#GamerGate: Time to leave the bandwagon?

I’ve tried for a long time to ignore this whole #GamerGate thing, but I can’t go on with it anymore. The movement has become a serious threat to variety in games, to independent game journalism, to freedom of speech on the internet, and to everybody who dares to stand up against them. At the same time, there is a lot of justified, well-researched criticism of the movement, the criminal network at its very core, the methods used by the more rabid GamerGators (a word I just made up. Neat, huh?) and the impact they have on the gaming community. This, however, is mostly limited to private blogs of devs or journalists, while the big gaming websites either completely ignore it or try to cover it from a “neutral” standpoint.

Unfortunately, the time for neutrality has passed. GamerGate is a mob and has been a mob pretty much from day one. The things they do – threatening murder and rape, telling people to kill themselves, harassing critics and attacking their revenue streams – are amoral and for the most part criminal, and they do real harm. By looking away, the big gaming press allows the GamerGators to continue with what they do while still being able to pretend having the moral high ground. That is shameful.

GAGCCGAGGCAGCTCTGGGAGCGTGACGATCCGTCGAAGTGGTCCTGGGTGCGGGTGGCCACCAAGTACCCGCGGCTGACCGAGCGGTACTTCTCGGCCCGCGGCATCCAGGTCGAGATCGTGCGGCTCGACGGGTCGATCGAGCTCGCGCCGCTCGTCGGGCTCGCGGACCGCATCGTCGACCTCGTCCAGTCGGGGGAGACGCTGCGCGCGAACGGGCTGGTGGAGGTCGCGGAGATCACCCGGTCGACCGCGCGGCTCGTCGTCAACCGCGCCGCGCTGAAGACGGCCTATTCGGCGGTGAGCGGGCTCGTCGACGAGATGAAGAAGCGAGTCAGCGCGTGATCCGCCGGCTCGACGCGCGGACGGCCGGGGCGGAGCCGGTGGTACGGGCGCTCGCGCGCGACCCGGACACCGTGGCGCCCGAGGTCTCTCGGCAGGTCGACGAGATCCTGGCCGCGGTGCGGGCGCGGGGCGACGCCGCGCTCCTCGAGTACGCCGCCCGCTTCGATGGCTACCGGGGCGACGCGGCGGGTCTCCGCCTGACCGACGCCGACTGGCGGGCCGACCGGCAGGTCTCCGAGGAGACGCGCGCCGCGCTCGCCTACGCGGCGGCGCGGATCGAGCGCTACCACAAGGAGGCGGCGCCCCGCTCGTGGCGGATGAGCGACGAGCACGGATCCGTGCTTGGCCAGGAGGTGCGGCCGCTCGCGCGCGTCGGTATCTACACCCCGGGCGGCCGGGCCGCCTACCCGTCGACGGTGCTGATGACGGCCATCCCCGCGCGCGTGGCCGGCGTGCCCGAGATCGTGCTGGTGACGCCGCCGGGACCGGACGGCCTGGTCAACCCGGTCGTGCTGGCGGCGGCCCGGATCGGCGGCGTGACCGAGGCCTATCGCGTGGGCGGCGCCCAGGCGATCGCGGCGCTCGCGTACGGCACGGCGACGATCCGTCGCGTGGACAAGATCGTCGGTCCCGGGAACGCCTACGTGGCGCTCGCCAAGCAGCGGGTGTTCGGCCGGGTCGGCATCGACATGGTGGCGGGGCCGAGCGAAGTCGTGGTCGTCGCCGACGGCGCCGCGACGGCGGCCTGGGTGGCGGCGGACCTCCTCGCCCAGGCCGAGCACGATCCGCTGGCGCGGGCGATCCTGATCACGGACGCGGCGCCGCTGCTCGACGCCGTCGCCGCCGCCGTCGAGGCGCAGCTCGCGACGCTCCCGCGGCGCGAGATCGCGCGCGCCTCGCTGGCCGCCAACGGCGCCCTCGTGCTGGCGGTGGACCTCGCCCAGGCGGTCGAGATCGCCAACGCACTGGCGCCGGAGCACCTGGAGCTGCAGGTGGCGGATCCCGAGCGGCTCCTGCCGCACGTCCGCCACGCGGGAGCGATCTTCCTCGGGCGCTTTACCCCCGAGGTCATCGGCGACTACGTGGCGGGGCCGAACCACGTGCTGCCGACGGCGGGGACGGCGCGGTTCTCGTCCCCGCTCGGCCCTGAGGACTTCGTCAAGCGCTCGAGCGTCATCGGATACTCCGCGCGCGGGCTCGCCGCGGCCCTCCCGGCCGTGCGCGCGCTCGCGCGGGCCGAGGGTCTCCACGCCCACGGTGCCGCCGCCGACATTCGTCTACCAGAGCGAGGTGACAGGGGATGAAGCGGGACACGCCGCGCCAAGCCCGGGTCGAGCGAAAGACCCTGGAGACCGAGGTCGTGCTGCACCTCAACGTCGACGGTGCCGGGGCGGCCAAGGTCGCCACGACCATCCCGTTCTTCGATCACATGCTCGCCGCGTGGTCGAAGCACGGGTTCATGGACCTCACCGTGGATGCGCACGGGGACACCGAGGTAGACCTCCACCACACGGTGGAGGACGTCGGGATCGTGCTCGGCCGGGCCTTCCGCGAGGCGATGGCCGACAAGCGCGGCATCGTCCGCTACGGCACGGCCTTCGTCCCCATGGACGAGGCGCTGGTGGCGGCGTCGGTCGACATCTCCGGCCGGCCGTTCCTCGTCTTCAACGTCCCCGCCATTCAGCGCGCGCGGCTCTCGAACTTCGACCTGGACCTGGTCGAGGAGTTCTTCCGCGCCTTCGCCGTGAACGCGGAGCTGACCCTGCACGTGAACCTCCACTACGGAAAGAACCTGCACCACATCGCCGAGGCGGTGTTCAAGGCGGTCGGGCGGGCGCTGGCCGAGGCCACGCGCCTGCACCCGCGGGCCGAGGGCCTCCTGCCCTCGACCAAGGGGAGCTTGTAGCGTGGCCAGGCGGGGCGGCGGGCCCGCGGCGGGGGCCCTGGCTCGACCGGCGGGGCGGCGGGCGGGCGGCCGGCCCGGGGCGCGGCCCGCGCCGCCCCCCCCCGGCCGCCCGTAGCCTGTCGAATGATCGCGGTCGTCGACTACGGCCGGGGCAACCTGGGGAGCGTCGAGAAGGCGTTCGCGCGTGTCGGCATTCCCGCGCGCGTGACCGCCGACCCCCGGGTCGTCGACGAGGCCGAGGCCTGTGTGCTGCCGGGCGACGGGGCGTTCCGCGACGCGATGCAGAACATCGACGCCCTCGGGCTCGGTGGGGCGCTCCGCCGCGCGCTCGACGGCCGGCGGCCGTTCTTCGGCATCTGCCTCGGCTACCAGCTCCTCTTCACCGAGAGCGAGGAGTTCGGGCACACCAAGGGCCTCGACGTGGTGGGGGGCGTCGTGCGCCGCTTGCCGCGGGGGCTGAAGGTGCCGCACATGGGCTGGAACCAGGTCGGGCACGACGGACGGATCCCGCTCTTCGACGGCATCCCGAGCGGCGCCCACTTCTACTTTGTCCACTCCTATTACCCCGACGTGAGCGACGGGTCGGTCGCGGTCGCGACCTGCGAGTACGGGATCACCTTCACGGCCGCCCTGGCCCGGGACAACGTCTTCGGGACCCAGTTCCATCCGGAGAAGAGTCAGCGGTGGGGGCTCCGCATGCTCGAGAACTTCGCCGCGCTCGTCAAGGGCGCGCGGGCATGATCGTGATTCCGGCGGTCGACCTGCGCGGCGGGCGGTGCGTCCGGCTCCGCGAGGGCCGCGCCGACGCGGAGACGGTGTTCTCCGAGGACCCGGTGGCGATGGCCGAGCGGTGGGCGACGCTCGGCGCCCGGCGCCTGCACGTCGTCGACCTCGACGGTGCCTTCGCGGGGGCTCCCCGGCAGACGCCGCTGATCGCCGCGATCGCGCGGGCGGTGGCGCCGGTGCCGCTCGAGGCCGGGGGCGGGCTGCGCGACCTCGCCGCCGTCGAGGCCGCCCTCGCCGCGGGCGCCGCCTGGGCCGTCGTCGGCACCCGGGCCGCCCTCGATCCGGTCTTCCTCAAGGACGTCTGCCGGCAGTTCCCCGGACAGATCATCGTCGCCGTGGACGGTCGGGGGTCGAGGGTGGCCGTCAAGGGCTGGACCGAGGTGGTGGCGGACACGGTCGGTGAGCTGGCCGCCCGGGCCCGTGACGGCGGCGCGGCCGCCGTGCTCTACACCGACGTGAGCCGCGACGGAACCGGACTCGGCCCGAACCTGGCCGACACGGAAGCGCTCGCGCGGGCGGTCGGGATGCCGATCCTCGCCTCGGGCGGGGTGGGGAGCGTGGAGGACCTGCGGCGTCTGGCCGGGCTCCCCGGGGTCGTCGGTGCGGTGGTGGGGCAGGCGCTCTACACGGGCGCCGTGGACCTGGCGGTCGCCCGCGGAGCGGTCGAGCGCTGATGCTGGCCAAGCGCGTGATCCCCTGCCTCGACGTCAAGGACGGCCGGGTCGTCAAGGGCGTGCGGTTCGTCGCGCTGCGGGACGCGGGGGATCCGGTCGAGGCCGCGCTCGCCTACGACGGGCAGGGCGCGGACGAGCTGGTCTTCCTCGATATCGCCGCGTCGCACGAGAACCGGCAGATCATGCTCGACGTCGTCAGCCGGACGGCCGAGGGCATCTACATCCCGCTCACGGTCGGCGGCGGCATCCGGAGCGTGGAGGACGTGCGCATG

This post will be filled with a lot of rage, so I would like to address some things first: I do not believe everybody in the GamerGate movement is a criminal, amoral scumbag. But I do think that the movement is so rotten to the core that no good will come from it, ever. If you genuinely believe in a free, independent press and that’s the only reason why you are a Gator, get out. Now. Not only are you supporting the aforementioned criminals by standing with them – you are supporting a movement that harms the very ideals you are fighting for. That’s right – I think GamerGate does not do any good for an independent press, because they have a completely screwed up definition of “independent”. More on that later.

Again: If you are fighting for a good cause, you have no need to associate with criminals. Don’t do it. Go somewhere else. Create your own movement and hashtag. I bet many game designers and journalists alike would love to stand with you. But if you are with GamerGate, you are with a mob that operates via Nazi methods, and you should not support people like that, ever. They should stand isolated and alone, and they need to fail if freedom should win.

The Global SJW Conspiracy

Now, let’s move on to why I despise the GamerGate movement so much. Well, apart from them being a mob of criminal, amoral scumbags who threaten murder and rape, tell people to kill themselves, harass critics and attack their revenue stream while hiding behind a shield of good-willed but naive people with partially overlapping goals.